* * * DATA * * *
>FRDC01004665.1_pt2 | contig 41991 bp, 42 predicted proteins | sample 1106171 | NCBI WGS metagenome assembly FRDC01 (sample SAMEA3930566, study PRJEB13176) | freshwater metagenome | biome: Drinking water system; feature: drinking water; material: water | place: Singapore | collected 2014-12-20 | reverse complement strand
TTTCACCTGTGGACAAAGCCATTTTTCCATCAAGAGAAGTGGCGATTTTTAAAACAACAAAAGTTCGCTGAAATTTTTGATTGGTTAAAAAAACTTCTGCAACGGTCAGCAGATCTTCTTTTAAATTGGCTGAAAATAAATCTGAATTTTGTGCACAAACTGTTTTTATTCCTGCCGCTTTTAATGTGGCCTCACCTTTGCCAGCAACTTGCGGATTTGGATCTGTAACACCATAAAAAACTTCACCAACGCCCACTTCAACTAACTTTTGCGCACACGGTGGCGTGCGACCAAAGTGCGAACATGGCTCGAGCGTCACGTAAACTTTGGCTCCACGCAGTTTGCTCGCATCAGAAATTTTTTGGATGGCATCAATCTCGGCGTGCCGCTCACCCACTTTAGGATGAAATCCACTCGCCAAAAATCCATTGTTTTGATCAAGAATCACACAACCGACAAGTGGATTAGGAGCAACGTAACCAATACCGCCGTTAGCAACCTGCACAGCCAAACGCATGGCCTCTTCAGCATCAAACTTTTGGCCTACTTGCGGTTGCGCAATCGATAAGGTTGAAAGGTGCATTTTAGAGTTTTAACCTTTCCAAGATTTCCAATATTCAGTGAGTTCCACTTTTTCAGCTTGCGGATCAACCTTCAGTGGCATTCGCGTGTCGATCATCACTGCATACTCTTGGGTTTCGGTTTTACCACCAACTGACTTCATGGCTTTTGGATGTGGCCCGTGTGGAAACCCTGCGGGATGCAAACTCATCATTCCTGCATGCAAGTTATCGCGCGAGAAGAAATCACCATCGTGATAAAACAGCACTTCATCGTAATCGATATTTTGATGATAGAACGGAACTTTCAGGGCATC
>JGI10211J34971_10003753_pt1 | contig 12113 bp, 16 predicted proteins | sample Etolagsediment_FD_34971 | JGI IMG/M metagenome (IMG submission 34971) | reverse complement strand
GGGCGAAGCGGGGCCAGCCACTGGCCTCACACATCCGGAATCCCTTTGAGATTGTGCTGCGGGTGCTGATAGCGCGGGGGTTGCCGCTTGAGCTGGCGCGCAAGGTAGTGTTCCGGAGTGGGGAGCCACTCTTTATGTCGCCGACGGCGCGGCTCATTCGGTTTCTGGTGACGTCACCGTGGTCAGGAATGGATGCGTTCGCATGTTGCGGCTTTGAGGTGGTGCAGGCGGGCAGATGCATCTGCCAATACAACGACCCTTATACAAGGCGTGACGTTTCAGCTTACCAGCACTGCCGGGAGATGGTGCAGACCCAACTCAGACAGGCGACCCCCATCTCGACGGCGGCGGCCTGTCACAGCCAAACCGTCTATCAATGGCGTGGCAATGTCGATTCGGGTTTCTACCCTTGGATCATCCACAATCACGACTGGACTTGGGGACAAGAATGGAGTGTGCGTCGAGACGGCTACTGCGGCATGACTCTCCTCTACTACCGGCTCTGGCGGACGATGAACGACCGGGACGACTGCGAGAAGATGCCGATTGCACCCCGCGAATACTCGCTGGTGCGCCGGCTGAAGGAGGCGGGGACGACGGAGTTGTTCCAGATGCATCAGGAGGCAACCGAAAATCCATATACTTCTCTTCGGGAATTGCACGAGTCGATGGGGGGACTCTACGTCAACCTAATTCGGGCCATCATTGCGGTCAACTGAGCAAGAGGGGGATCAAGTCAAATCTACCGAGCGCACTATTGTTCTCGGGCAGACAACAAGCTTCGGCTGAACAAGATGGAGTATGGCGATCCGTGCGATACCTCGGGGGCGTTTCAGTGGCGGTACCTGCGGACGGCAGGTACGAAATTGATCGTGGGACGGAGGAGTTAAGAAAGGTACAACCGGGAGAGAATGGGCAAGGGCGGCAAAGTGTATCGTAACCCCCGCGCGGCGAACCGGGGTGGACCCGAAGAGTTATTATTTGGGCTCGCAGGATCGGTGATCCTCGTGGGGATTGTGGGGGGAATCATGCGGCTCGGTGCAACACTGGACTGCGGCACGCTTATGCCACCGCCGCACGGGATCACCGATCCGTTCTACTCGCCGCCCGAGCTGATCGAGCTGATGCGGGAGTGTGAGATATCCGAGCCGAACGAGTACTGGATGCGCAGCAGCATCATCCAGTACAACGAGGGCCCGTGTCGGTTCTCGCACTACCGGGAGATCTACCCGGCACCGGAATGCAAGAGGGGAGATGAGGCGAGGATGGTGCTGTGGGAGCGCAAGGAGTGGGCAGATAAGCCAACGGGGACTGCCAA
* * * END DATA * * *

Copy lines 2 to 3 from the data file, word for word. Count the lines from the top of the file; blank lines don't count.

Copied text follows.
TTTCACCTGTGGACAAAGCCATTTTTCCATCAAGAGAAGTGGCGATTTTTAAAACAACAAAAGTTCGCTGAAATTTTTGATTGGTTAAAAAAACTTCTGCAACGGTCAGCAGATCTTCTTTTAAATTGGCTGAAAATAAATCTGAATTTTGTGCACAAACTGTTTTTATTCCTGCCGCTTTTAATGTGGCCTCACCTTTGCCAGCAACTTGCGGATTTGGATCTGTAACACCATAAAAAACTTCACCAACGCCCACTTCAACTAACTTTTGCGCACACGGTGGCGTGCGACCAAAGTGCGAACATGGCTCGAGCGTCACGTAAACTTTGGCTCCACGCAGTTTGCTCGCATCAGAAATTTTTTGGATGGCATCAATCTCGGCGTGCCGCTCACCCACTTTAGGATGAAATCCACTCGCCAAAAATCCATTGTTTTGATCAAGAATCACACAACCGACAAGTGGATTAGGAGCAACGTAACCAATACCGCCGTTAGCAACCTGCACAGCCAAACGCATGGCCTCTTCAGCATCAAACTTTTGGCCTACTTGCGGTTGCGCAATCGATAAGGTTGAAAGGTGCATTTTAGAGTTTTAACCTTTCCAAGATTTCCAATATTCAGTGAGTTCCACTTTTTCAGCTTGCGGATCAACCTTCAGTGGCATTCGCGTGTCGATCATCACTGCATACTCTTGGGTTTCGGTTTTACCACCAACTGACTTCATGGCTTTTGGATGTGGCCCGTGTGGAAACCCTGCGGGATGCAAACTCATCATTCCTGCATGCAAGTTATCGCGCGAGAAGAAATCACCATCGTGATAAAACAGCACTTCATCGTAATCGATATTTTGATGATAGAACGGAACTTTCAGGGCATC
>JGI10211J34971_10003753_pt1 | contig 12113 bp, 16 predicted proteins | sample Etolagsediment_FD_34971 | JGI IMG/M metagenome (IMG submission 34971) | reverse complement strand